The Liberty of Forgiveness in ‘Waves’

In Culture, Featured, Movie Reviews, Reviews, Sam Hendrian by Amanda Valdovinos

– By Sam Hendrian –

*Contains spoilers

Waves is one of the most powerful movies I have seen in a long time. It is complicatedly simple, heartbreakingly inspiring, and many other perplexing paradoxes. While tough to watch at times, it had me spontaneously praying, “Oh God, this is beautiful!” on multiple occasions, and if that is not a sign of impactful art, I do not know what is.

The beginning of Waves is like any other high school/family drama. Teenage protagonists try desperately to foster romance and have a good time while juggling the immense pressures placed on them by their “Be excellent” parents. A senior athlete named Tyler appears to be our hero for the first half hour of the film as he suffers through intense wrestling practices and works towards being a good son and a good boyfriend.

But like most teenagers, Tyler is wracked with deep-rooted immaturity and emotional instability, and he tragically succumbs to these struggles past the point of no return. In a horrific scene of revolting rage, he strikes and unintentionally kills his pregnant ex-girlfriend Alexis, which brings upon him a life prison sentence for murder of the second degree. His dad, stepmom, and younger sister Emily are heartbroken and guilt-stricken, wishing they could have done something to reverse Tyler’s rash descent into violent rage.

We quickly learn that Tyler is not going to be the hero nor the main focus of the story. Rather, it is his younger sister Emily, a girl who is perhaps equally immature to her brother yet blessed with a richly compassionate heart that she listens to before any rash impulses. Even more than her dad and stepmom, Emily feels immense guilt for her brother’s crime, as she saw him angrily following his ex-girlfriend into a private room that night and did not do anything to stop him. Beyond that, she is afflicted by a torturously quiet rage, a heartbroken hatred for her big brother because of the evil thing that he did.

Emily grieves in silence until she meets an awkward but friendly fellow high school student named Luke with whom she opens up and begins a romantic relationship. Luke is tortured by a quiet rage of his own directed at his alcoholic, absentee father who now lies in a hospital dying from cancer. “He’s an asshole, he deserves it!” Luke quickly retorts when Emily expresses sympathy. But Emily knows that Luke will regret it if he does not reconcile with his dad before death, and she convinces him to drive 1,000 miles to the hospital and offer mercy before it is too late.

Of course, Emily still needs to foster mercy in her own heart, and the counsel she gives Luke does not quite originate from her own experience or wisdom. Rather, it is influenced by a crucial conversation she has with her father in a scene that Michael Phillips of The Chicago Tribune rightfully called one of the most perfect movie scenes of the year.

Sitting by a pond with her father, she breaks down and tells him that she hates Tyler for doing such an evil thing and for being a “monster.” Her father gently replies:

“He’s not a monster. He’s not evil. He’s a human being… I think about your brother every day. The things I could’ve done differently. But we can’t change it, you know? All we have is now.”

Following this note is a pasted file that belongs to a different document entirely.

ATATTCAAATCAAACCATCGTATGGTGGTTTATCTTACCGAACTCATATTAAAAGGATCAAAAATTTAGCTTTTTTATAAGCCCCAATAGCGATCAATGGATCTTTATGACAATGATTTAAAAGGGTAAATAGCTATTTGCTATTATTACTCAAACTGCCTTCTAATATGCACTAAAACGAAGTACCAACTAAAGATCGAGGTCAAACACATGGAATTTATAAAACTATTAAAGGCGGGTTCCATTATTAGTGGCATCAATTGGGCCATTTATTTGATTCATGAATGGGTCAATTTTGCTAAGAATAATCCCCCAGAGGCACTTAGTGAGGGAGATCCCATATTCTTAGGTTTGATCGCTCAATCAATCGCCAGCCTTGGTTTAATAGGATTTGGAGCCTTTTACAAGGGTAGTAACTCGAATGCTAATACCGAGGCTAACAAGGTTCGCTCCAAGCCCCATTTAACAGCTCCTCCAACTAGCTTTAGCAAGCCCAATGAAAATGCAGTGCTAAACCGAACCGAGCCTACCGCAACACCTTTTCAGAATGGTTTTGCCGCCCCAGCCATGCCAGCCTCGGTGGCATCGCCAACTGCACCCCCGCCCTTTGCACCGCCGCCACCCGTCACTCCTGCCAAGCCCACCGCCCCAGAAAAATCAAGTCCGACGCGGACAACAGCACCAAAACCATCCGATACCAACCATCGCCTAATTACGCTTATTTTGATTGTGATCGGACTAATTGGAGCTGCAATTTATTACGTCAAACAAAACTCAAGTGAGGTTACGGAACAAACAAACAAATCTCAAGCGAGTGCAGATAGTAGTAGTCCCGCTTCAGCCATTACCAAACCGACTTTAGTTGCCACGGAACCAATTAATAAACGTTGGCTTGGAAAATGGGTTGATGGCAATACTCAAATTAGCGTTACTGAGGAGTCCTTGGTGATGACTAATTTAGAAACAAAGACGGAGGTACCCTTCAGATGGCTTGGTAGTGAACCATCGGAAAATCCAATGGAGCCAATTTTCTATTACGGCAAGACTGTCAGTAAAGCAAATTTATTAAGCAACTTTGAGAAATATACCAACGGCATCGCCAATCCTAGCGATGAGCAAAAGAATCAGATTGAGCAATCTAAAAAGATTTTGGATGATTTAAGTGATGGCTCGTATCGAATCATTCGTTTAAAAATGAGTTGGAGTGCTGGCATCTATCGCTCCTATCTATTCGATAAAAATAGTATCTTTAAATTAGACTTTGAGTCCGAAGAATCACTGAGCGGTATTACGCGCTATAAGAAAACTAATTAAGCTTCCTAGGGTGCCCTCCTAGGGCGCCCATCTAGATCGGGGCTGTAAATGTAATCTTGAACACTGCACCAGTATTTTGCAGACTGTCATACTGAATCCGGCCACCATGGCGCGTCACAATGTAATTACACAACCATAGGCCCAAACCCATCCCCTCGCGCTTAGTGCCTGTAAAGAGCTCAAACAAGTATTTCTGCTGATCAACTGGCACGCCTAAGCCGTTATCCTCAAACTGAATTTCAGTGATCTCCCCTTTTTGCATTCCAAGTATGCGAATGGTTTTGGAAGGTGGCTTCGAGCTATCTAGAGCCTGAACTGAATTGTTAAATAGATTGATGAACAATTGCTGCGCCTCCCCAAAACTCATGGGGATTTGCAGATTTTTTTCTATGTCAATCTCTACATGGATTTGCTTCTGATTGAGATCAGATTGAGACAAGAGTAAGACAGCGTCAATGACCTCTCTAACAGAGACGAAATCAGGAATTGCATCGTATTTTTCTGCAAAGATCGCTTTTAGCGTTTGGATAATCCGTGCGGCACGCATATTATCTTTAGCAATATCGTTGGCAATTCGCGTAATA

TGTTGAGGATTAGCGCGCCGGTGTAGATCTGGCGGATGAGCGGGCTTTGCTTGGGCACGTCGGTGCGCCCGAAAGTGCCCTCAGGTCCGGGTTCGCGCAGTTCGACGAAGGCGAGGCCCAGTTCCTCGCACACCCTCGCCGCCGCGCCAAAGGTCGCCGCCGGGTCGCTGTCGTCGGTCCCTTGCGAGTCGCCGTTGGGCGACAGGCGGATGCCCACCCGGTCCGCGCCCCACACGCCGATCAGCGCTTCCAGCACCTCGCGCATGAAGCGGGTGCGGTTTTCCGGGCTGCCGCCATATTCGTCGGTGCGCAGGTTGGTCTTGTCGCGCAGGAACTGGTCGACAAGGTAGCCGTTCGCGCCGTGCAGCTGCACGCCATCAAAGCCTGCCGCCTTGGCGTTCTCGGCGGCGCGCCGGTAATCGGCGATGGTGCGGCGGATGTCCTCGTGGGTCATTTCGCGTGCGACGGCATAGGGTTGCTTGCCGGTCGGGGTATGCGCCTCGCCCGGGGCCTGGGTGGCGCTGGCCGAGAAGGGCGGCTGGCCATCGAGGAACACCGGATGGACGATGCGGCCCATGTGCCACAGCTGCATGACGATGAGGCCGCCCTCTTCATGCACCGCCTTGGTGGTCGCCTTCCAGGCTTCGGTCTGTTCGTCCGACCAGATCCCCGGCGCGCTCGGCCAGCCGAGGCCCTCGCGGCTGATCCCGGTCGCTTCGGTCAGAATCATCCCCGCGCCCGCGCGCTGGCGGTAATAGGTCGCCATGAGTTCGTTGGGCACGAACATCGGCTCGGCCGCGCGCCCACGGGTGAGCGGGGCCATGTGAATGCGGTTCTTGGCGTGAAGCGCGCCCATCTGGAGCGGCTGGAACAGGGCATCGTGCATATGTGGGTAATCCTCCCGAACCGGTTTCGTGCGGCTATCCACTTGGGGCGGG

All we have is now. And if we still have now, then we still have a choice to forgive, a choice to be liberated from our hatred. As Emily tearfully embraces her father, she realizes that she desires such liberation; she just needs a little more time to find it.

When Emily accompanies her boyfriend to visit his dying dad in the hospital, she is profoundly moved by the reconciliation she witnesses, a reconciliation she encouraged but perhaps never expected to see in such vivid technicolor. Luke embraces and comforts his remorseful father, which sparks a crucial flashback in Emily’s mind.

Earlier in the film before Tyler commits murder, he comes home drunk/stoned one night, and Emily wakes up to the sound of him vomiting. Rushing to the bathroom, she throws her arms around her brother and patiently comforts him. It is a scene that almost moved me to tears, as I have three little sisters, and my heart was stirred by the tender uniqueness of a close brother-sister relationship that was so beautifully on display.

This flashback Emily experiences while watching Luke and his dying father is the culmination of her spiritual journey. Even more so than when she had that illuminating waterside conversation with her father, she knows that she has to forgive her older brother. And she makes the brave decision to do so.

How do we see that Emily has made this decision? The answer is purely poetic and quietly unforgettable. In the opening scene of the movie, we watch Emily riding her bike down the street with her arms up in the air. It is a seemingly random shot — until the same shot closes out the movie. Emily is riding her bike with no hands because she is free. No words need to be said; we understand the choice that she has made.

Waves is a film that may leave you in tears, anger, or a mixture of complex emotions. It is certainly not a cinematic experience that can be classified as “enjoyable.” But it is undeniably powerful, and it reminds us of our ever-so-human need to be liberated from hatred and any vices we daily combat. Liberty is a choice that is and ever shall be ours; let us seek the grace to choose rightly.


Sam Hendrian is a student at John Paul the Great Catholic University (Class of 2019) pursuing an emphasis in Directing.

For more articles by Sam, click here.